RENEE MONTAGNE, HOST:
In New Delhi, prosecutors called their first witness to the stand in the trial of five men accused of a gang-rape and the murder that's horrified India and the world. The victim's male companion, who was beaten and left for dead alongside her, appeared in court in a wheelchair to testify.
Indians are eager to see justice done, but as NPR's Julie McCarthy reports, the realities of government and the courts are dampening expectations.
JULIE MCCARTHY, BYLINE: The testimony from the only eyewitness to the assault, the male friend of the victim, will be key to the prosecution. Police say the software engineer was beaten with an iron rod, while the young woman was dragged to the rear of the bus and repeatedly raped.
The victim herself stood just 5 feet 3 inches tall. But her ordeal has taken on monumental proportions. Eighty witnesses are due to be called in the trial that will recount how an innocent Sunday night outing to see the film the "Life of Pi" turned into a grisly crime that shocked the world.
The five accused men have all pled not guilty to 12 charges that include murder, gang-rape, kidnapping and criminal conspiracy. If found guilty, they face the death penalty.
The media is restrained from reporting on the proceedings. The trial is closed, despite the enormous public interest in the case that has raised the urgency of the issue of sexual assault to the top of India's political agenda.
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MCCARTHY: The Indian government that was slow to comprehend the mass revulsion of the December attack is now being accused of acting too hastily. Demonstrators in central Delhi yesterday chanted their disapproval with a new government ordinance that was promulgated over the weekend. It effectively overhauls the current statutes on what constitutes sex crimes. Courts will now presume that a victim of rape did not consent.
It allows for capital punishment in cases of sexual assault that cause death or leaves the victim in a vegetative state. Repeat offenders also face the death sentence. Stalking and acid attacks are now separate criminal offenses.
But critics says the ordinance falls far short of the sweeping reforms recommended by the government's own panel, the Verma Commission, named for the former Supreme Court justice who chaired it.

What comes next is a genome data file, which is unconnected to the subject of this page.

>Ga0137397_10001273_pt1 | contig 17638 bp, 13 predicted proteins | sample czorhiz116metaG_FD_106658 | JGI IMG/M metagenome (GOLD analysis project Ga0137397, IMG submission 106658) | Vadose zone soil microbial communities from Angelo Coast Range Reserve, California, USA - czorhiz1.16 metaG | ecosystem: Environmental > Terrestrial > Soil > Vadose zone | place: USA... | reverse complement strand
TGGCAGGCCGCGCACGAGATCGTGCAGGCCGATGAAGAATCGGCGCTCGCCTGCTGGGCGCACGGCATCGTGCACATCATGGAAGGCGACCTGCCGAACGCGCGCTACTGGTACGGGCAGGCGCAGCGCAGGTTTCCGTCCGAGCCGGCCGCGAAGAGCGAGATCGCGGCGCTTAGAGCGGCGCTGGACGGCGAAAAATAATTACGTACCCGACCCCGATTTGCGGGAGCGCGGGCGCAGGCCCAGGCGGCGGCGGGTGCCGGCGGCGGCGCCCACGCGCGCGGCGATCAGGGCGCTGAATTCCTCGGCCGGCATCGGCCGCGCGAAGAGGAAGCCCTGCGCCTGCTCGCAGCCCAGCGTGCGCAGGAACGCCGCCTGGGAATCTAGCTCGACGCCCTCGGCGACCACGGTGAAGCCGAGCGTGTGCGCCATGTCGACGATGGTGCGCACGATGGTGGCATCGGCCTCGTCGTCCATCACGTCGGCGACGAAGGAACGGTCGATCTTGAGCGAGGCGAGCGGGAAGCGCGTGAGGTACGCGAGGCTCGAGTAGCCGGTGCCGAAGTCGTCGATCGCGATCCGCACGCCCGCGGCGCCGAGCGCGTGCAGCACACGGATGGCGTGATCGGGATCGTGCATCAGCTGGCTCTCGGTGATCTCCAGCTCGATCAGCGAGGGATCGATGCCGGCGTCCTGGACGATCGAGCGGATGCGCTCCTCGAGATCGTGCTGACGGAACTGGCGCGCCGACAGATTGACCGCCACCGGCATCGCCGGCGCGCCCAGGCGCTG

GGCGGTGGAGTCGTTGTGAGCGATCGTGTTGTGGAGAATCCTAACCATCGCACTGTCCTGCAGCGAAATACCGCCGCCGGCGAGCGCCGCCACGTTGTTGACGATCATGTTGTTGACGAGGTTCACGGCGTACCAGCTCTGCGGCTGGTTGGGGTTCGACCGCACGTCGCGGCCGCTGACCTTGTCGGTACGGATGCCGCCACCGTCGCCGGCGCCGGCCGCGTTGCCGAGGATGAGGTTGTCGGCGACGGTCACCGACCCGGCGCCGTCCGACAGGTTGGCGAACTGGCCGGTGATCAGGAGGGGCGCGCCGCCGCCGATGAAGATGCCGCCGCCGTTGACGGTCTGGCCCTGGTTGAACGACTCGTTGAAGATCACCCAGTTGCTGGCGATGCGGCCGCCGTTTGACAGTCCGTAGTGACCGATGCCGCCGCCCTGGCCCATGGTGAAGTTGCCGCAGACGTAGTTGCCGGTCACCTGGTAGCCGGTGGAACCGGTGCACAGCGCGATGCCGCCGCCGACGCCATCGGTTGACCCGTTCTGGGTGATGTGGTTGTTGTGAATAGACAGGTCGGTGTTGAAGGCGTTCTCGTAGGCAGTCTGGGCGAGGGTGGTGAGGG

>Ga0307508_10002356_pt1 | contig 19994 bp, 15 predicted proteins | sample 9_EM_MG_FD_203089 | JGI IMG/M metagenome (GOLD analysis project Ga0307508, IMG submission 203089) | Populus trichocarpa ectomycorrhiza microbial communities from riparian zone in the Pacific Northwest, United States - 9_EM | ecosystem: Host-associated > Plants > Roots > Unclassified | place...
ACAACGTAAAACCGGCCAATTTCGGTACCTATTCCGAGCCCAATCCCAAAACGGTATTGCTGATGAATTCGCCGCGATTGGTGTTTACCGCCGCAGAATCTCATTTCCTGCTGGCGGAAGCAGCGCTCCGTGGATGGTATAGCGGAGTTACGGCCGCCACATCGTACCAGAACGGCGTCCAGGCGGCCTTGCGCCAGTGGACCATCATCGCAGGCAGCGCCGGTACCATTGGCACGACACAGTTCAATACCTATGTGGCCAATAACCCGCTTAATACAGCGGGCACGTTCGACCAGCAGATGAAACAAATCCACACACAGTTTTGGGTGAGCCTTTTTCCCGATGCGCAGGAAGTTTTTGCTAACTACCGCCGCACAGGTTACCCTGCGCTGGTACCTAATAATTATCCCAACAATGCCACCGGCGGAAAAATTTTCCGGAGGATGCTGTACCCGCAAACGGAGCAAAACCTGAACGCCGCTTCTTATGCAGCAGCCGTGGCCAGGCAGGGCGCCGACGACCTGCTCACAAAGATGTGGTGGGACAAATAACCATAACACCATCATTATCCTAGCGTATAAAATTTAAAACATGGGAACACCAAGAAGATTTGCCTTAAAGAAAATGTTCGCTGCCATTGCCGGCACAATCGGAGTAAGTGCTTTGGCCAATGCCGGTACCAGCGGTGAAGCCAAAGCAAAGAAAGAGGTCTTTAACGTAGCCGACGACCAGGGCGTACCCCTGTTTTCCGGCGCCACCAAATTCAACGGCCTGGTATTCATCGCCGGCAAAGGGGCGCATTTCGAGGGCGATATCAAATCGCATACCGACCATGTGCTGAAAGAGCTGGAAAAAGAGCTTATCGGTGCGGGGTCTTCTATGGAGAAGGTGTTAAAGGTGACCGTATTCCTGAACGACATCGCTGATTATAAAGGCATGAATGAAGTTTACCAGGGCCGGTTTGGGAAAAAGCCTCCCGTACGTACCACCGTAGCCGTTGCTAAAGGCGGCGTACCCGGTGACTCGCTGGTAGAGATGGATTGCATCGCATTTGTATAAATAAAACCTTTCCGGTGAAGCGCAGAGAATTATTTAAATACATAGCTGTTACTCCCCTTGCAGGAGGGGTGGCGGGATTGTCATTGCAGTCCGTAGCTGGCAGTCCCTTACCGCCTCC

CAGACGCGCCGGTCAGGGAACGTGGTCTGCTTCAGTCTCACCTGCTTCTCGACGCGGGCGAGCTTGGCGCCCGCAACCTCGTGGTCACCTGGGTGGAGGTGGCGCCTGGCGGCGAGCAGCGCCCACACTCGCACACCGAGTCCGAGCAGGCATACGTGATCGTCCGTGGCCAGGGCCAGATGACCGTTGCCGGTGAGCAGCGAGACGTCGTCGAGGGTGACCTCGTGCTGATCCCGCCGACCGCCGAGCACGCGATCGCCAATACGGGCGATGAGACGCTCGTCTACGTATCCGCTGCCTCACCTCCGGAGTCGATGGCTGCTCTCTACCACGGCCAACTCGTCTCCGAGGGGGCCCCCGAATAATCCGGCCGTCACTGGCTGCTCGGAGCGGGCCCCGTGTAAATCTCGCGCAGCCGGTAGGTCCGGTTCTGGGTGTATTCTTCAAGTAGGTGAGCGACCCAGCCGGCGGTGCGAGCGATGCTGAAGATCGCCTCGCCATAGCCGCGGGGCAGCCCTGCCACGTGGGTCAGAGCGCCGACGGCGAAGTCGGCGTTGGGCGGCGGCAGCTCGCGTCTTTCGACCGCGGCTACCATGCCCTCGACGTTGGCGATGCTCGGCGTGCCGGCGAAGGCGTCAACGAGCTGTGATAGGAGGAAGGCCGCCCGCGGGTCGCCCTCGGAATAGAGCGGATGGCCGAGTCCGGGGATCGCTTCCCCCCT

Kavita Krishnan is the general secretary of the All India Progressive Women's Association. She says the new ordinance - that took effect Monday - ignores issues central to eradicating violence against women. Such as: criminalizing marital rape, and subjecting members of the armed forces accused of sexual violence to ordinary criminal justice.
KAVITA KRISHNAN: You're not ending the impunity that is built into the system for certain powerful perpetrators. You are saying rape in some contexts is OK. But you're lenient in some context. You're protecting some powerful people. Who gave the government the right in their cabinet meeting, without showing even the ordinance to the country, to decide which provisions of Justice Verma can be thrown into the dustbin and which not? What gave them the right?
MCCARTHY: The government promised a parliamentary debate for these contentious issues.
Meanwhile, India's Supreme Court yesterday decided to examine whether juveniles can be tried as adults for grave offenses. The sixth accused in the Delhi rape case is a juvenile and faces a maximum penalty of three years in a reformatory; a fact over which political leader Sonia Gandhi has commiserated with the dead victim's family.
The petition before the Supreme Court said that providing blanket protection to every juvenile under 18 against every offense, unmindful of the nature of the crime, is irrational.
The court hears arguments in April.
Julie McCarthy, NPR News, New Delhi.
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